As if the week weren’t strange enough politics-wise, what with President Obama going from leader of the Free World to straight man for a hipster comic in hopes of selling his health plan to Gen Y, we’ve now discovered the key to tipping the balance in battleground Florida.
Unleash Bob Barker.
It was Barker, the 80-year-old former host of The Price Is Right, the long-running game show and staple of daytime television, who cut this ad urging voters in Florida’s 13th Congressional District special election to vote for his pal, Republican David Jolly, the narrow winner in Tuesday night’s vote.
Not that Alex Sink, the Democrat in the race and slight favorite going into election day, didn’t tap into her own tv star of yesterday. Her choice: Jon “Bowzer” Bauman, of Sha-Na-Na fame, who recorded a robo-call for the candidate attacking Jolly over wanting to lay waste to the senior safety net.
The net result: elderly game show host trumped elderly greaser, with Jolly winning by enough to avoid a recount (like that could ever happen in Florida).
Some thoughts as to this election’s significance:
1) Don’t Buy All the Hype. Jolly ran on repealing Obamacare; Sink said she’s amend it, not end it. Republicans will tout this as proof that the President and his plan are albatrosses even in a district that Mr. Obama twice carried (52% in 2008; 50% in 2012). Then again, it wasn’t a regularly scheduled election – and that usually means a lower Democratic turnout. And it’s a swing district, with the two parties evenly dividing voter registration (37% Republican, 35% Democratic, 24% independent). As for Florida’s 13th CD being a preview of coming attractions: it’s true that a House special election in California in June 2006 was a precursor of troubles for the GOP that fall. Then again, in 2010 the Democrats won a springtime special election in Pennsylvania, only to lose 63 seats that fall – the biggest shift in over 70 years.
2) But Buy Some of It. On paper, Sink was the stronger of the two candidates – banker, Florida’s CFO (it’s an elected post) and runner-up in Florida’s 2010 governor’s race (she carried the district by 2% in that race), a famous great-grandfather. Add to biography, history: women have done well in congressional special elections. Jolly, on the other hand was a lobbyist and former congressional aide, not exactly an outsider persona. Nor was he his party’s consensus choice. Thus Sink had two advantages: deeper ties to her home state; the ability to lash her opponent to dysfunctional Washington She also had a third edge: an early money lead. Jolly had little of it, making his campaign more dependent on outside organizations like Karl Rove’s American Crossroads super-PAC. That these advantages didn’t deliver for Sink suggests a branding problem – for her party.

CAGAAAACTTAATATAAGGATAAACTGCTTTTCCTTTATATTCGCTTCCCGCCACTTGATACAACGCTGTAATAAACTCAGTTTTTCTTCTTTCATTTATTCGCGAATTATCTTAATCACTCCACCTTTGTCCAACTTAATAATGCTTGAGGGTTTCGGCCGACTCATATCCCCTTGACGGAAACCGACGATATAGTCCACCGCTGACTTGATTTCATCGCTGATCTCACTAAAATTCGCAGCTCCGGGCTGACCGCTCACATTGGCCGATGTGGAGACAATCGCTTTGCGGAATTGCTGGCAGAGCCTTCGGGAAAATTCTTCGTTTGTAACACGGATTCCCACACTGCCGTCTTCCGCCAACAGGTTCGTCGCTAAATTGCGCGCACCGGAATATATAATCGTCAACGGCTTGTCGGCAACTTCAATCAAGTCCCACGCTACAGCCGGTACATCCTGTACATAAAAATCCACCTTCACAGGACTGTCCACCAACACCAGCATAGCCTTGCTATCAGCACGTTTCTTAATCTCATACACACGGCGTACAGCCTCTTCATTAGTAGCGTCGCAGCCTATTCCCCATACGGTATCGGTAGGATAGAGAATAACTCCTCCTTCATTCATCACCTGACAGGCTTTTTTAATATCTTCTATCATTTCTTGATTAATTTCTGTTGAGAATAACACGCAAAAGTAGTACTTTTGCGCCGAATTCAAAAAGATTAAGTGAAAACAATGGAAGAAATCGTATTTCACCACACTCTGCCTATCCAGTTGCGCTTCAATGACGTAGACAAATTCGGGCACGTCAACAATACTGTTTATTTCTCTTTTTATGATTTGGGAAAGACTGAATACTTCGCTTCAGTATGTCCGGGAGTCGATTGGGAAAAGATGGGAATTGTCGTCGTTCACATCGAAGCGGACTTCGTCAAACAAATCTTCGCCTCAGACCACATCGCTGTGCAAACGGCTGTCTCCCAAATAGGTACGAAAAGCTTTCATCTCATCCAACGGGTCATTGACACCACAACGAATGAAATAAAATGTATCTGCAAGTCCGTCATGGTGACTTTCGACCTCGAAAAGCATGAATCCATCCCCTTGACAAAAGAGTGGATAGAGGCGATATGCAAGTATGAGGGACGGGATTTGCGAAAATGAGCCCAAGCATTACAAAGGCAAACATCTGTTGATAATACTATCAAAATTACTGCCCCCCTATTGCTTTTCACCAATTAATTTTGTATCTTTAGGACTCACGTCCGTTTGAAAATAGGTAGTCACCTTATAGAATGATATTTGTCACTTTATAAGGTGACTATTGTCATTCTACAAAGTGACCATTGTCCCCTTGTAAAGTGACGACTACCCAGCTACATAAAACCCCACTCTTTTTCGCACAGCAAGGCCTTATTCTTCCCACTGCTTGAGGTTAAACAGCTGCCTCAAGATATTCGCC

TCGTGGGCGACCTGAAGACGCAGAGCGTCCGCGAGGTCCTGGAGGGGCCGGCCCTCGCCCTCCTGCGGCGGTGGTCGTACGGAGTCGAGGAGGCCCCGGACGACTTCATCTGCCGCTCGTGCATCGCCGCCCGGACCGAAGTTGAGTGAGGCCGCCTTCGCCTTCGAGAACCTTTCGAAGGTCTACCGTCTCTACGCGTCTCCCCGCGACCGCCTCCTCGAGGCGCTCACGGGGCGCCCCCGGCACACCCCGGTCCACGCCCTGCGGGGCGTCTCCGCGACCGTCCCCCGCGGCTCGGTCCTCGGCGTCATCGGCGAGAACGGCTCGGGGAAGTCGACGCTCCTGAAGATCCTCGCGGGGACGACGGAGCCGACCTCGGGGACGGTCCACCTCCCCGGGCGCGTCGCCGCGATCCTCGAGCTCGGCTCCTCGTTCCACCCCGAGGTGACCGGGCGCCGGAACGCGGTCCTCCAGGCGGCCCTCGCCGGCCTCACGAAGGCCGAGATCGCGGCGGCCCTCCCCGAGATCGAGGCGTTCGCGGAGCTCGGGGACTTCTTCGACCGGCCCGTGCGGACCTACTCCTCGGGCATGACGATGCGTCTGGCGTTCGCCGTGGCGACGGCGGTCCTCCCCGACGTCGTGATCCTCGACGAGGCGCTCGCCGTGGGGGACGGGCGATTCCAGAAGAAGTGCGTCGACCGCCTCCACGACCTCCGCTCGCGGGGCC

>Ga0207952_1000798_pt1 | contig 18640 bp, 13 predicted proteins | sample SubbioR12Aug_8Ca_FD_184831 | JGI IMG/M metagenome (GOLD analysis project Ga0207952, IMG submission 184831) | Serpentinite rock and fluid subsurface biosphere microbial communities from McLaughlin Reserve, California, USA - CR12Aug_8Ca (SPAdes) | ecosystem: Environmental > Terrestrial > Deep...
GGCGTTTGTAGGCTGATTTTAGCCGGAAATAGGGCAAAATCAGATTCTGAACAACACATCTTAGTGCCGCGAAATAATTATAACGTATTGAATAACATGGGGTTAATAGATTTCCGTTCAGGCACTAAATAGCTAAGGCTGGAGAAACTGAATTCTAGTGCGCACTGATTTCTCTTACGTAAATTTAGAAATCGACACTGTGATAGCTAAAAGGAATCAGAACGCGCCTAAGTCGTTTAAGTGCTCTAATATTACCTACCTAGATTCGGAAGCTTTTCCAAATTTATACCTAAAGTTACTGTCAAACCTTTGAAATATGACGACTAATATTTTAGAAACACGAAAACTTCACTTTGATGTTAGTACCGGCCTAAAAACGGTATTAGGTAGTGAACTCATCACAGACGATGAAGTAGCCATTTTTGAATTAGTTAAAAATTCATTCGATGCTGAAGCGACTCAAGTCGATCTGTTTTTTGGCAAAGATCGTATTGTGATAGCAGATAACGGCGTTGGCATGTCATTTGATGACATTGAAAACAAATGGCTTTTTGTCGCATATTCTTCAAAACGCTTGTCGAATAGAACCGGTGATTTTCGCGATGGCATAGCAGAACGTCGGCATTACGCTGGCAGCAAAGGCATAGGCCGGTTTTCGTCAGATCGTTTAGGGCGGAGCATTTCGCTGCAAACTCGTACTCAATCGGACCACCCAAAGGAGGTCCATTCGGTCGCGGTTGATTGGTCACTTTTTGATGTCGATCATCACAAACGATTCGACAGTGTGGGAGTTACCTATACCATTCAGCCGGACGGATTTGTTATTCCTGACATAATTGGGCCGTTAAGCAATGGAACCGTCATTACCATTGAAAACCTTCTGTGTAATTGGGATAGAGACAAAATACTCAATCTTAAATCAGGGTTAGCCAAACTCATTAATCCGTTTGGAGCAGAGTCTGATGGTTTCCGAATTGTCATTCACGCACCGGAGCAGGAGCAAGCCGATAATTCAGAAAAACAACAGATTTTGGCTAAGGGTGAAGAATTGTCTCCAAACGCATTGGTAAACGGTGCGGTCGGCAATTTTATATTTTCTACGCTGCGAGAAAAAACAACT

3) Still Scary? Democrats used their dollars in part to demonize the Republican candidate over Social Security and Medicare (seniors account for 22% of Florida’s 13th CD, with a higher percentage taking part in the special election). But Jolly didn’t play into the conservative stereotype: he’s pro-life but thinks states should be allowed to legalize same-sex marriage; he’d vote for the House Republican budget and to raise the debt ceiling. That the fright-messaging didn’t work – it’s been a winner, going back to the “Mediscare” campaign of 1996 – should worry Democrats who presently are grasping for any campaign straw that changes the conversation from Obamacare (entitlements, climate change, income inequality all having been taken for a test drive by the President and his supporters).
4) Nancy, Not With the Laughing Face. The failure to pick up the Florida seat makes it that much tougher for Nancy Pelosi to regain control of the House. According to The Rothenberg Political Report’s latest numbers, only 52 of the House’s 435 seats are “in play”. Of those, just 14 fall into the “toss up” category – 7 Republican, 7 Democratic. To pick up the requisite 17 seats, Pelosi would need to sweep the 7 GOP toss-ups, then find another 10 seats via a combination of the 11 “lean Republican” and 9 “Republican favored” districts – all of that, while tending to her party’s 13 “lean Democratic” seats. Going back to Harry Truman’s days, the party of president in his second midterm referendum averages a loss of 29 House seats – the so-called “sixth-year itch”. The former Speaker raised $27 million for the Democratic Congressional Committee in 2013, to win back the House in 2014. At what point does the smart money shift to keeping the Senate in Democratic hands, or pick up gubernatorial seats?
Follow Bill Whalen on Twitter: @hooverwhalen